Search results for: Media
Page 1/1 7 items
Here at BimBam, we are cooking up something new in the studio! This summer, we’ll be launching our first-ever professional development offering for Jewish educators. We’ll teach educators how to do stop motion animation and how to bring it seamlessly into the classroom. The best part? The course will be free and self-paced, which means educators will be able to take the course whenever and wherever they want.
Updated: Jun. 06, 2018
Since 2007, Hebrew language charter schools – publicly-financed K-8 schools teaching Modern Hebrew to religiously, linguistically, and culturally diverse students – have emerged in cities across the United States. This article analyzes the contested notion of language ownership by exploring a set of discussions in over 75 articles in the American Jewish press about Hebrew charters. This article demonstrates how anxieties about communal production and reproduction are traceable through the circulated discourses about Hebrew learning.
Updated: Dec. 09, 2015
Students Perform The Mitzvah of Posterity in Recording Holocaust Survivor Testimony in Yeshiva University High School Project ‘Names, Not Numbers’ Project
Each Holocaust survivor’s story is as unique as a snowflake, every testimonial a vital contribution to history. And, as in the case of the program “Names, Not Numbers” in which elderly survivors relate their first-hand accounts to high school volunteers, the survivors are assured that their own history is now personal for a new generation. Founded by Tova Rosenberg, the Yeshiva University High School’s oral history project teaches students about the Holocaust through hands-on research, filming, and editing. But more than that, the program instills the students with a sense of duty. As the last generation who will personally meet survivors and World War II veterans, they have become their memory keepers.
Updated: Sep. 16, 2015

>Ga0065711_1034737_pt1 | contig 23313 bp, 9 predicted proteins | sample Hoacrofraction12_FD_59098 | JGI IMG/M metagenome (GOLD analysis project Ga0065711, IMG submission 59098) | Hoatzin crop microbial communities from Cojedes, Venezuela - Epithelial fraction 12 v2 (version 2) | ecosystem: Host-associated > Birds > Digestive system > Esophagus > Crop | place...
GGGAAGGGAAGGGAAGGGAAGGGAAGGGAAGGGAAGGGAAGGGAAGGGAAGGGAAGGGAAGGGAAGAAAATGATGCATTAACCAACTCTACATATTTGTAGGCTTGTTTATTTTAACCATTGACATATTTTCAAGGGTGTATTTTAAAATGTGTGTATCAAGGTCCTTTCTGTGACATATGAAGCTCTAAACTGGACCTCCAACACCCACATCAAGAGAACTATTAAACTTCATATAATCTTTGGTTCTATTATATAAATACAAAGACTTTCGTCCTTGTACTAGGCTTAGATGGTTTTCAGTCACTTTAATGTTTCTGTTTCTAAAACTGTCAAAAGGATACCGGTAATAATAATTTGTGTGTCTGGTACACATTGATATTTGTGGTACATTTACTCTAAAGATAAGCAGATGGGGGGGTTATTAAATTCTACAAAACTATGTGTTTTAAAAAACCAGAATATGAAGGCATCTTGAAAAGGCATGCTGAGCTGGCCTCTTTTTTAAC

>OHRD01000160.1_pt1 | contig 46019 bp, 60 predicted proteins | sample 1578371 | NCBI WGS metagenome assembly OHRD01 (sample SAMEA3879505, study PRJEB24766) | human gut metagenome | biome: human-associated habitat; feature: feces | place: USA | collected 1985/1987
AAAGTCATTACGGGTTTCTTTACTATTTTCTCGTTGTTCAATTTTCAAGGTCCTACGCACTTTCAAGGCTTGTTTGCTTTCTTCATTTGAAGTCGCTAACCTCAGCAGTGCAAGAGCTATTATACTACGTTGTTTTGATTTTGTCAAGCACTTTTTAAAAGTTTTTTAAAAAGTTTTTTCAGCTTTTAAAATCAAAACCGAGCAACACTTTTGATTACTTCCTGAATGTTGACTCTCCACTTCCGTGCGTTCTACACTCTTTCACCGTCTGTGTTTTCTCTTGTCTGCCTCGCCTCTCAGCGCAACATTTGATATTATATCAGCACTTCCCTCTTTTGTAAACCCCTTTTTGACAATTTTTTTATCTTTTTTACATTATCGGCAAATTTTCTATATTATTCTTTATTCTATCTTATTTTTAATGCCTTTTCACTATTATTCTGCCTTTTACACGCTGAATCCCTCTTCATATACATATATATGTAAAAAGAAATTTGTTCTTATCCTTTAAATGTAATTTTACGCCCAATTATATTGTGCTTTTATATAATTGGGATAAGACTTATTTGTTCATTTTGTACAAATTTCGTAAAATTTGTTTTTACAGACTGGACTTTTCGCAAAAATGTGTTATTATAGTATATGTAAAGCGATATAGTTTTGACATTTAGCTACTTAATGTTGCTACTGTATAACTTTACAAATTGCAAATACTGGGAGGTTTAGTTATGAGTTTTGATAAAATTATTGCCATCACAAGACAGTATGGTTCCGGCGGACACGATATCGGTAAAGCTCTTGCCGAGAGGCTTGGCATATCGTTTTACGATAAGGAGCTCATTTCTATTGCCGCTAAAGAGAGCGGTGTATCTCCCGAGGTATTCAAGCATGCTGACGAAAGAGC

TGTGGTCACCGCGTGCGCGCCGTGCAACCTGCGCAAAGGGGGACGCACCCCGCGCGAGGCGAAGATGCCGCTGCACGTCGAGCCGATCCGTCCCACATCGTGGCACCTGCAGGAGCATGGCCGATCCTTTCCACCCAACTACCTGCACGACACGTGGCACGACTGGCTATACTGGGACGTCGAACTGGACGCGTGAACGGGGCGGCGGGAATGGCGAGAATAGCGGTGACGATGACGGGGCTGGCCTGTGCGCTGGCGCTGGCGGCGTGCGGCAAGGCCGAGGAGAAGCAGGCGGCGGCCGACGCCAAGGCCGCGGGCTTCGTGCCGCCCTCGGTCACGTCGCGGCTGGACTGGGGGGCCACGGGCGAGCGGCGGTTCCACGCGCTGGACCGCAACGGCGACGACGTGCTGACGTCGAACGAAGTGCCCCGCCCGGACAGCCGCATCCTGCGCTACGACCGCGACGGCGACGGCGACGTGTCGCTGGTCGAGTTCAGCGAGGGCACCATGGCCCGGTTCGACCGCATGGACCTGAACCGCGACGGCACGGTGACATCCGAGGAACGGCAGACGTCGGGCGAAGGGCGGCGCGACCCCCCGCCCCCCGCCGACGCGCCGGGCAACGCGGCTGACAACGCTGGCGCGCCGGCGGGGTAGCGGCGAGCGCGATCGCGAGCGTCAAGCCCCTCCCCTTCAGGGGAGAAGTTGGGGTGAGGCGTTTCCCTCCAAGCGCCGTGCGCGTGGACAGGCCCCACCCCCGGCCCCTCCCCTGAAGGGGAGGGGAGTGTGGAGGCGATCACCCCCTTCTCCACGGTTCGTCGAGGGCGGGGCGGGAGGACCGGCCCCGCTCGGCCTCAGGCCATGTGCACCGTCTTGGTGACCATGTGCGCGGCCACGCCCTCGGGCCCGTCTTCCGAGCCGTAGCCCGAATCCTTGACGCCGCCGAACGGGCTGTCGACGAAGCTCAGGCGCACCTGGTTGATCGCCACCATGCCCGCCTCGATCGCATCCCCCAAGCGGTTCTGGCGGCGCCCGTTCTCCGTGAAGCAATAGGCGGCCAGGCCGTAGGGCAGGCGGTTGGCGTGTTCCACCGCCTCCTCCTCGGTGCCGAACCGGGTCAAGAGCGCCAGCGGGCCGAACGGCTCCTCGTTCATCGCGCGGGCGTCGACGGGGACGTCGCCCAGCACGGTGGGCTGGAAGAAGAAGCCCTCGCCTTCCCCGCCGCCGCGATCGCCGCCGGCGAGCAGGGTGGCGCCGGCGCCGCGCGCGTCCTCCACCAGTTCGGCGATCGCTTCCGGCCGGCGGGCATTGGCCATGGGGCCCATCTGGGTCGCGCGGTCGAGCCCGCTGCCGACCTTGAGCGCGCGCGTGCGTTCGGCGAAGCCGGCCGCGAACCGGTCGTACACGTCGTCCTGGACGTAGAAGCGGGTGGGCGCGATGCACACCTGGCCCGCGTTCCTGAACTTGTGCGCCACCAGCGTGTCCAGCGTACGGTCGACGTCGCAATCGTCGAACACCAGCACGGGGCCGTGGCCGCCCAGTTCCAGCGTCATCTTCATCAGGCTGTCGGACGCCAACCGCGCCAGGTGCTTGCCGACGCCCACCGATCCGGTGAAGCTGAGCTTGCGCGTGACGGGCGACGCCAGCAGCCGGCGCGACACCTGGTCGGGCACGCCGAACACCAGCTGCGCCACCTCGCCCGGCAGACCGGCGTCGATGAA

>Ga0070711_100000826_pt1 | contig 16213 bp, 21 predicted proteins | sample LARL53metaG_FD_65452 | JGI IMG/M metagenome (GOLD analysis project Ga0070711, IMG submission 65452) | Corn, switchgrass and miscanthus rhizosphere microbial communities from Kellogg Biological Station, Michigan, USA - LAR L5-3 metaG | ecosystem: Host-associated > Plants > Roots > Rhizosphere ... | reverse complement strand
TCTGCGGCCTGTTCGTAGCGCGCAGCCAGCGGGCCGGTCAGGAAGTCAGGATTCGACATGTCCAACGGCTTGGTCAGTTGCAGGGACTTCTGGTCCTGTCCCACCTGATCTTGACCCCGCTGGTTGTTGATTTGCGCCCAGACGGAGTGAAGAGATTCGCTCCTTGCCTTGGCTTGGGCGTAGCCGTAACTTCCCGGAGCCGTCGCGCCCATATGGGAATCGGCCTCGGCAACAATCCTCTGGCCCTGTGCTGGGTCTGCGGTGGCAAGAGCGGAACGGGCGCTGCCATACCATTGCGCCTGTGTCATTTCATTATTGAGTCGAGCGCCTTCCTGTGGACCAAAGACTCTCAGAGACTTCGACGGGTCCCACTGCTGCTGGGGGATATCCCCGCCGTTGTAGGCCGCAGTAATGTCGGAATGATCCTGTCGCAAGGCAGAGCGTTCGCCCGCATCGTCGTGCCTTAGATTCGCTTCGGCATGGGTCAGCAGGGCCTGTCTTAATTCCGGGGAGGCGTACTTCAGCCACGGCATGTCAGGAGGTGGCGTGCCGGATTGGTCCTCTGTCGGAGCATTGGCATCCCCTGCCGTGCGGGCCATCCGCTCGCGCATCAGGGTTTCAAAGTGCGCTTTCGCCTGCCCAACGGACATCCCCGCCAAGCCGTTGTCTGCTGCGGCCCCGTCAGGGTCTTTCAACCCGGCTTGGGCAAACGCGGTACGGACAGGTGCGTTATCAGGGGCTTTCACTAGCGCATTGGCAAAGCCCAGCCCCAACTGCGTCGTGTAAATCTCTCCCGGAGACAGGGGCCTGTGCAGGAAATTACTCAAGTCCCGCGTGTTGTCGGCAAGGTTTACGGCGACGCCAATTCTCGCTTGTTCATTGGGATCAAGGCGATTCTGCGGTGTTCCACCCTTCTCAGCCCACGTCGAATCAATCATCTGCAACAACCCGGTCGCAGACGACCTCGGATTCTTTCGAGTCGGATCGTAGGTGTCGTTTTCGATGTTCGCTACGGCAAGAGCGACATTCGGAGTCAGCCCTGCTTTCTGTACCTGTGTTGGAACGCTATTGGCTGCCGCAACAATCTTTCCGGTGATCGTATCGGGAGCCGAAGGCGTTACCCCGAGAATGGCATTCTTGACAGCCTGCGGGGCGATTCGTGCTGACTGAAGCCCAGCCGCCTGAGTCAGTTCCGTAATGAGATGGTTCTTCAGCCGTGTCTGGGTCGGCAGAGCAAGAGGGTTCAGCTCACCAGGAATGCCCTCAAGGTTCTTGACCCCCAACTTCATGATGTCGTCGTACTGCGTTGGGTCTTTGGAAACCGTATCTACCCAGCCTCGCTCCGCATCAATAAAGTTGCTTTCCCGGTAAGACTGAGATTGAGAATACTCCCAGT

This article develops a menu of media studies orientations for teaching Israel to Americans. It explores distinctive aspects of media studies, the relevance to Israel education of the work of Marland and applies the orientations through case studies of the Israeli television series Be-Tipul and Hatufim and their American adaptations, In Treatment and Homeland.
Updated: Apr. 29, 2013
'Eyes on Israel', CAMERA’s middle school and high school curriculum offers an exciting approach to learning about Israel, the Middle East and journalism, by focusing on media coverage of current events and relevant history. CAMERA is pleased to announce the second edition of' Eyes on Israel', which will be available in August 2012.
Updated: Jun. 18, 2012
CAMERA - The Committee for Accuracy in Middle East Reporting in America has begun to send out periodic “Eyes on Israel Updates” to recipients of the 'Eyes on Israel' curriculum. These updates connect lesson plans in the existing curriculum to new articles and insights from CAMERA’s home Web site and its blog, 'Snapshots', as well as other sources. The updates relate to the ongoing problems of the world’s news media in reporting accurately from and about the Jewish state.
Updated: Feb. 04, 2010
CAMERA (The Committee for Accuracy in Middle East Reporting in America) announces a new, free media curriculum,'Eyes on Israel,' for students in grades 7-12. The Curriculum was created to help students develop a critical approach towards what they see, read and hear about Israel and the Middle East in the media.
Updated: Jul. 22, 2008